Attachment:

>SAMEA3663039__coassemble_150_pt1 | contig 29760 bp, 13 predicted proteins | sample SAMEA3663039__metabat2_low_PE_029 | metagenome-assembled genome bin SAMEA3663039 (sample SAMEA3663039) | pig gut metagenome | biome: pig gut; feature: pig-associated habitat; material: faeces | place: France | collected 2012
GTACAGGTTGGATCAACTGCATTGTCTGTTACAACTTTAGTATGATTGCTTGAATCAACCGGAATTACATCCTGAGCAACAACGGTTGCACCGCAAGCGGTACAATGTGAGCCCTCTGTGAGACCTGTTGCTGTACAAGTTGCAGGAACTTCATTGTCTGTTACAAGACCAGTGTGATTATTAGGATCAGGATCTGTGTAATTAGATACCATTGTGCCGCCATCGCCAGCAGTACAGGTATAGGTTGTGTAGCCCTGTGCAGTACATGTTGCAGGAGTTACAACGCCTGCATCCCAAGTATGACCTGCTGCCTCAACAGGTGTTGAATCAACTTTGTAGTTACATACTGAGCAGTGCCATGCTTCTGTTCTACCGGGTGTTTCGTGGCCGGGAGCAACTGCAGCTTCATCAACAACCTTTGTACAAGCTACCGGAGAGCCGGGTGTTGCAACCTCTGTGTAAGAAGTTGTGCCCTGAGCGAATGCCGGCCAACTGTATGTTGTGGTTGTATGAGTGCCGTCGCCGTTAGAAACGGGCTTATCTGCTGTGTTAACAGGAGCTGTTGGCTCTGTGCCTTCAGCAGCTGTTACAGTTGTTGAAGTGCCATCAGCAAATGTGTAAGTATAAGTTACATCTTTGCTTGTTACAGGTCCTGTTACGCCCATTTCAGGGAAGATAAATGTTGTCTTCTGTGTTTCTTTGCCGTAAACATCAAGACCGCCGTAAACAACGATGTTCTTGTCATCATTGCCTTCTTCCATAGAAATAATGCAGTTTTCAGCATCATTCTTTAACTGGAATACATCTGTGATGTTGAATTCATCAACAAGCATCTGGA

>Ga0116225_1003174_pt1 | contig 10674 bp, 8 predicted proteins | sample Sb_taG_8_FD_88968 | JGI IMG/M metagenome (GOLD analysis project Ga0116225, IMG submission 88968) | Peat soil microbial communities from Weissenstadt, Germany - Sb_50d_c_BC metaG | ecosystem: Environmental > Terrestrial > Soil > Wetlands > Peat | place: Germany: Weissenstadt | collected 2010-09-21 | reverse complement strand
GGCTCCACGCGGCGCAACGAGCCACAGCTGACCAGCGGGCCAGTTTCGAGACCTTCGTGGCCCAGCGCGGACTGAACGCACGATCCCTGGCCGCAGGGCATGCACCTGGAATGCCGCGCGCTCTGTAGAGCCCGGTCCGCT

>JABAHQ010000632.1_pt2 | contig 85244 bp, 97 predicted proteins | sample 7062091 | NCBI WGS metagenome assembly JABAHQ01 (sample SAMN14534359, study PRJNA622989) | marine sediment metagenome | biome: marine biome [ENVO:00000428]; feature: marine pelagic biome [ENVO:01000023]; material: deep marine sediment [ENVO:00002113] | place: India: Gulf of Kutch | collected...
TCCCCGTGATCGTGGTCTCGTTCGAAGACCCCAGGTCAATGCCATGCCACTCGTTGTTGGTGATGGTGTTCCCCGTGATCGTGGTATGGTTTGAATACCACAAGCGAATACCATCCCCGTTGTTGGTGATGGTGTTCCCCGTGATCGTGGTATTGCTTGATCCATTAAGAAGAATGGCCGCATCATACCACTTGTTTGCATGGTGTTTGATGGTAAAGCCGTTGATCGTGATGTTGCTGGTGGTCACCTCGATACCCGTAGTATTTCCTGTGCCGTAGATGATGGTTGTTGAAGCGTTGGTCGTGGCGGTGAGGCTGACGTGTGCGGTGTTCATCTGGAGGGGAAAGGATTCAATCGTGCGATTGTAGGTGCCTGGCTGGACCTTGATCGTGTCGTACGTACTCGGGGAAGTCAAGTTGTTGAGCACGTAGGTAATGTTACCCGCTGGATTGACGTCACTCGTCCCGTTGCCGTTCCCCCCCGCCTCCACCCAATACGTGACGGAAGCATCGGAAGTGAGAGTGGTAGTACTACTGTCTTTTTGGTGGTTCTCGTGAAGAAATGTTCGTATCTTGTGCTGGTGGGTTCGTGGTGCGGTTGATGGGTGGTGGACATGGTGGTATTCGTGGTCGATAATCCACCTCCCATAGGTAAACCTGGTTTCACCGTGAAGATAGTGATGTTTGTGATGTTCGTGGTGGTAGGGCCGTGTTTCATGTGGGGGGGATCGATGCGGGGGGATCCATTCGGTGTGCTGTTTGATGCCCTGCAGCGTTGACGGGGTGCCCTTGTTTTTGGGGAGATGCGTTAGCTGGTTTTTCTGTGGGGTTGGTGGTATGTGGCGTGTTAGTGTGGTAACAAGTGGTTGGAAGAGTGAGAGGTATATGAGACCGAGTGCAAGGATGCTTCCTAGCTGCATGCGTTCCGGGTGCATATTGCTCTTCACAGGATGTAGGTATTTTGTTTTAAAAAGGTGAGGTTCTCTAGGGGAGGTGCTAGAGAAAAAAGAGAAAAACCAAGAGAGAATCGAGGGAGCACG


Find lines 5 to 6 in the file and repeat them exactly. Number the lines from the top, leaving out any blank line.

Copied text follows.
>JABAHQ010000632.1_pt2 | contig 85244 bp, 97 predicted proteins | sample 7062091 | NCBI WGS metagenome assembly JABAHQ01 (sample SAMN14534359, study PRJNA622989) | marine sediment metagenome | biome: marine biome [ENVO:00000428]; feature: marine pelagic biome [ENVO:01000023]; material: deep marine sediment [ENVO:00002113] | place: India: Gulf of Kutch | collected...
TCCCCGTGATCGTGGTCTCGTTCGAAGACCCCAGGTCAATGCCATGCCACTCGTTGTTGGTGATGGTGTTCCCCGTGATCGTGGTATGGTTTGAATACCACAAGCGAATACCATCCCCGTTGTTGGTGATGGTGTTCCCCGTGATCGTGGTATTGCTTGATCCATTAAGAAGAATGGCCGCATCATACCACTTGTTTGCATGGTGTTTGATGGTAAAGCCGTTGATCGTGATGTTGCTGGTGGTCACCTCGATACCCGTAGTATTTCCTGTGCCGTAGATGATGGTTGTTGAAGCGTTGGTCGTGGCGGTGAGGCTGACGTGTGCGGTGTTCATCTGGAGGGGAAAGGATTCAATCGTGCGATTGTAGGTGCCTGGCTGGACCTTGATCGTGTCGTACGTACTCGGGGAAGTCAAGTTGTTGAGCACGTAGGTAATGTTACCCGCTGGATTGACGTCACTCGTCCCGTTGCCGTTCCCCCCCGCCTCCACCCAATACGTGACGGAAGCATCGGAAGTGAGAGTGGTAGTACTACTGTCTTTTTGGTGGTTCTCGTGAAGAAATGTTCGTATCTTGTGCTGGTGGGTTCGTGGTGCGGTTGATGGGTGGTGGACATGGTGGTATTCGTGGTCGATAATCCACCTCCCATAGGTAAACCTGGTTTCACCGTGAAGATAGTGATGTTTGTGATGTTCGTGGTGGTAGGGCCGTGTTTCATGTGGGGGGGATCGATGCGGGGGGATCCATTCGGTGTGCTGTTTGATGCCCTGCAGCGTTGACGGGGTGCCCTTGTTTTTGGGGAGATGCGTTAGCTGGTTTTTCTGTGGGGTTGGTGGTATGTGGCGTGTTAGTGTGGTAACAAGTGGTTGGAAGAGTGAGAGGTATATGAGACCGAGTGCAAGGATGCTTCCTAGCTGCATGCGTTCCGGGTGCATATTGCTCTTCACAGGATGTAGGTATTTTGTTTTAAAAAGGTGAGGTTCTCTAGGGGAGGTGCTAGAGAAAAAAGAGAAAAACCAAGAGAGAATCGAGGGAGCACG